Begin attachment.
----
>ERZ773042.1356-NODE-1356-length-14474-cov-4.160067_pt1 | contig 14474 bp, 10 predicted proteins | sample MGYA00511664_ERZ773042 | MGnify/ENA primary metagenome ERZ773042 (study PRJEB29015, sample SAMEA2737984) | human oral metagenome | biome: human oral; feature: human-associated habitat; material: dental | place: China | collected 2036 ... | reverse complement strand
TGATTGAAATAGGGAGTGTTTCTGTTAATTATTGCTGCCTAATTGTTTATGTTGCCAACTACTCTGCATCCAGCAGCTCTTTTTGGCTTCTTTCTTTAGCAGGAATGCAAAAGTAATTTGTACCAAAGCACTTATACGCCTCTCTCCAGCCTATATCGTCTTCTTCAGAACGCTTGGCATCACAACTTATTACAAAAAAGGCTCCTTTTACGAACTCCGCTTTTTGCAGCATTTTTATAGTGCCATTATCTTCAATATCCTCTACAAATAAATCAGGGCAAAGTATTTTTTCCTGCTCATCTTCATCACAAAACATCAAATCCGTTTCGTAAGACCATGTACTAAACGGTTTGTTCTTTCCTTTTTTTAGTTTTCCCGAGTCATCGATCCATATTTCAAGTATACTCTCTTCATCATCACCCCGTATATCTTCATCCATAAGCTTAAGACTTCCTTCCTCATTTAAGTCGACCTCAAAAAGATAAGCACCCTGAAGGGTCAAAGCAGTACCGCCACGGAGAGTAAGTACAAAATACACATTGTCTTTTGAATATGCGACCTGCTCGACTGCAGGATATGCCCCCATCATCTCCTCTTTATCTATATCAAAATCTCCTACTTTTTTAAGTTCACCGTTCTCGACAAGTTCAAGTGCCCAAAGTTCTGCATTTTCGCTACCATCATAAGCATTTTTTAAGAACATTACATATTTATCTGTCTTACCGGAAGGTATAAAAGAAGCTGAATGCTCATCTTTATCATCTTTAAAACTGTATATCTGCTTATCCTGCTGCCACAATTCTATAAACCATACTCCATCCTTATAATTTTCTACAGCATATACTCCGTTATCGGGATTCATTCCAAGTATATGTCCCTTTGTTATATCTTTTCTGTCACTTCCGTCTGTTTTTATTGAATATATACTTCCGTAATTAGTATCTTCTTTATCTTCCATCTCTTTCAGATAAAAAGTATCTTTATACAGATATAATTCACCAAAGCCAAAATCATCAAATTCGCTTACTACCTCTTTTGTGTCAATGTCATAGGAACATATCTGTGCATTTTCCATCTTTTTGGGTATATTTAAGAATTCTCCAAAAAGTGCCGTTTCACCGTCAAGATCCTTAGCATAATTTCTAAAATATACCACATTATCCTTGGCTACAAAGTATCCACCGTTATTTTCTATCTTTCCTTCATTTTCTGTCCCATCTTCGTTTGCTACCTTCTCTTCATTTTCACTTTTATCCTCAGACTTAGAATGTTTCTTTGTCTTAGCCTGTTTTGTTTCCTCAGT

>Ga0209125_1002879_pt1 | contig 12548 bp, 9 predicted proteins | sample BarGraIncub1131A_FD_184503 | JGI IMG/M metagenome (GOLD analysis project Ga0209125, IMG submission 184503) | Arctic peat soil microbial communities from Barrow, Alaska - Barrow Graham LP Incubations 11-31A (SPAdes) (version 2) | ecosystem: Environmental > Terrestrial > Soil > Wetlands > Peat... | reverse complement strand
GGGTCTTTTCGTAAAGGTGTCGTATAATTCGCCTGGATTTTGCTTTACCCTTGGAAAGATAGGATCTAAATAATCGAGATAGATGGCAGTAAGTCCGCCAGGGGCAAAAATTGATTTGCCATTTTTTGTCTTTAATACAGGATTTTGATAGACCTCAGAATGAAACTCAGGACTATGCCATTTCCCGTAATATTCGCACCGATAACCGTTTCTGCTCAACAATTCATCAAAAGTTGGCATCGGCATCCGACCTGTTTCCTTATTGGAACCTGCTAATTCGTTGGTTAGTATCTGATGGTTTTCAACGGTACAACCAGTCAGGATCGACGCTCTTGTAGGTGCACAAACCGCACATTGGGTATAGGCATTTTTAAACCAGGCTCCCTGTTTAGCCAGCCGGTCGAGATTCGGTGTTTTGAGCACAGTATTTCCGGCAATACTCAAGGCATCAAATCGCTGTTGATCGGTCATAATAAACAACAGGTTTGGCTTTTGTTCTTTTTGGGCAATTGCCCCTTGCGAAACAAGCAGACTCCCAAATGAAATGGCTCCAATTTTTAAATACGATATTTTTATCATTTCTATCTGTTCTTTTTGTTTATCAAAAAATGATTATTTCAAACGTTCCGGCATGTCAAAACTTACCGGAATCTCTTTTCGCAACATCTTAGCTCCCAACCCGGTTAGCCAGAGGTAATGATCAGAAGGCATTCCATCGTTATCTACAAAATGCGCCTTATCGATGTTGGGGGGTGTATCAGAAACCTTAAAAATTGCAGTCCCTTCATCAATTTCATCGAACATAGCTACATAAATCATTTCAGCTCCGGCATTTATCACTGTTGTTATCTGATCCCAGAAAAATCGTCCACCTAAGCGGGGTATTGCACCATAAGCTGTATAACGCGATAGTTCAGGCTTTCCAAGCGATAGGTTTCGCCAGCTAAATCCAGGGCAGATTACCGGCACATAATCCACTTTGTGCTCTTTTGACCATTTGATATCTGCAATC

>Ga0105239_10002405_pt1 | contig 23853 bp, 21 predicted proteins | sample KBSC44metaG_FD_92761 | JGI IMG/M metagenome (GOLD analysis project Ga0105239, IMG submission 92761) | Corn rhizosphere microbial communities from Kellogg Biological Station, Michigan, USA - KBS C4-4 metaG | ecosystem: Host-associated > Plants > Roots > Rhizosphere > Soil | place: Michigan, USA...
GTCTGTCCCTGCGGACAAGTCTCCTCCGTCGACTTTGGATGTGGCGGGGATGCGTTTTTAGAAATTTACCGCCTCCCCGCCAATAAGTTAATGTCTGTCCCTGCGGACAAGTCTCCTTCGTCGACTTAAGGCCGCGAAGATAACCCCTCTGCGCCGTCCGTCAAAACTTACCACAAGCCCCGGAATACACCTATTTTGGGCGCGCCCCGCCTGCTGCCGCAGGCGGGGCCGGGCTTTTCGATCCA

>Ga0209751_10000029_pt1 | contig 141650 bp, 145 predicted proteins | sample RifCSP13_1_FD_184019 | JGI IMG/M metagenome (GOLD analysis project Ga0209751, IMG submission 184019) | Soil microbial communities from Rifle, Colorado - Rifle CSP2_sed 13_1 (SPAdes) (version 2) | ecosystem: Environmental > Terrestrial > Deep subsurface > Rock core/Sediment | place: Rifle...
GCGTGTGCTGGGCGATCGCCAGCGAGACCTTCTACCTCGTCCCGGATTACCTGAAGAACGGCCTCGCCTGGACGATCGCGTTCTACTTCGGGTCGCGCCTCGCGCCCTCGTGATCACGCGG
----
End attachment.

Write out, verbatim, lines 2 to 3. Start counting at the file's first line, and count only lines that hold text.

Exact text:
TGATTGAAATAGGGAGTGTTTCTGTTAATTATTGCTGCCTAATTGTTTATGTTGCCAACTACTCTGCATCCAGCAGCTCTTTTTGGCTTCTTTCTTTAGCAGGAATGCAAAAGTAATTTGTACCAAAGCACTTATACGCCTCTCTCCAGCCTATATCGTCTTCTTCAGAACGCTTGGCATCACAACTTATTACAAAAAAGGCTCCTTTTACGAACTCCGCTTTTTGCAGCATTTTTATAGTGCCATTATCTTCAATATCCTCTACAAATAAATCAGGGCAAAGTATTTTTTCCTGCTCATCTTCATCACAAAACATCAAATCCGTTTCGTAAGACCATGTACTAAACGGTTTGTTCTTTCCTTTTTTTAGTTTTCCCGAGTCATCGATCCATATTTCAAGTATACTCTCTTCATCATCACCCCGTATATCTTCATCCATAAGCTTAAGACTTCCTTCCTCATTTAAGTCGACCTCAAAAAGATAAGCACCCTGAAGGGTCAAAGCAGTACCGCCACGGAGAGTAAGTACAAAATACACATTGTCTTTTGAATATGCGACCTGCTCGACTGCAGGATATGCCCCCATCATCTCCTCTTTATCTATATCAAAATCTCCTACTTTTTTAAGTTCACCGTTCTCGACAAGTTCAAGTGCCCAAAGTTCTGCATTTTCGCTACCATCATAAGCATTTTTTAAGAACATTACATATTTATCTGTCTTACCGGAAGGTATAAAAGAAGCTGAATGCTCATCTTTATCATCTTTAAAACTGTATATCTGCTTATCCTGCTGCCACAATTCTATAAACCATACTCCATCCTTATAATTTTCTACAGCATATACTCCGTTATCGGGATTCATTCCAAGTATATGTCCCTTTGTTATATCTTTTCTGTCACTTCCGTCTGTTTTTATTGAATATATACTTCCGTAATTAGTATCTTCTTTATCTTCCATCTCTTTCAGATAAAAAGTATCTTTATACAGATATAATTCACCAAAGCCAAAATCATCAAATTCGCTTACTACCTCTTTTGTGTCAATGTCATAGGAACATATCTGTGCATTTTCCATCTTTTTGGGTATATTTAAGAATTCTCCAAAAAGTGCCGTTTCACCGTCAAGATCCTTAGCATAATTTCTAAAATATACCACATTATCCTTGGCTACAAAGTATCCACCGTTATTTTCTATCTTTCCTTCATTTTCTGTCCCATCTTCGTTTGCTACCTTCTCTTCATTTTCACTTTTATCCTCAGACTTAGAATGTTTCTTTGTCTTAGCCTGTTTTGTTTCCTCAGT

>Ga0209125_1002879_pt1 | contig 12548 bp, 9 predicted proteins | sample BarGraIncub1131A_FD_184503 | JGI IMG/M metagenome (GOLD analysis project Ga0209125, IMG submission 184503) | Arctic peat soil microbial communities from Barrow, Alaska - Barrow Graham LP Incubations 11-31A (SPAdes) (version 2) | ecosystem: Environmental > Terrestrial > Soil > Wetlands > Peat... | reverse complement strand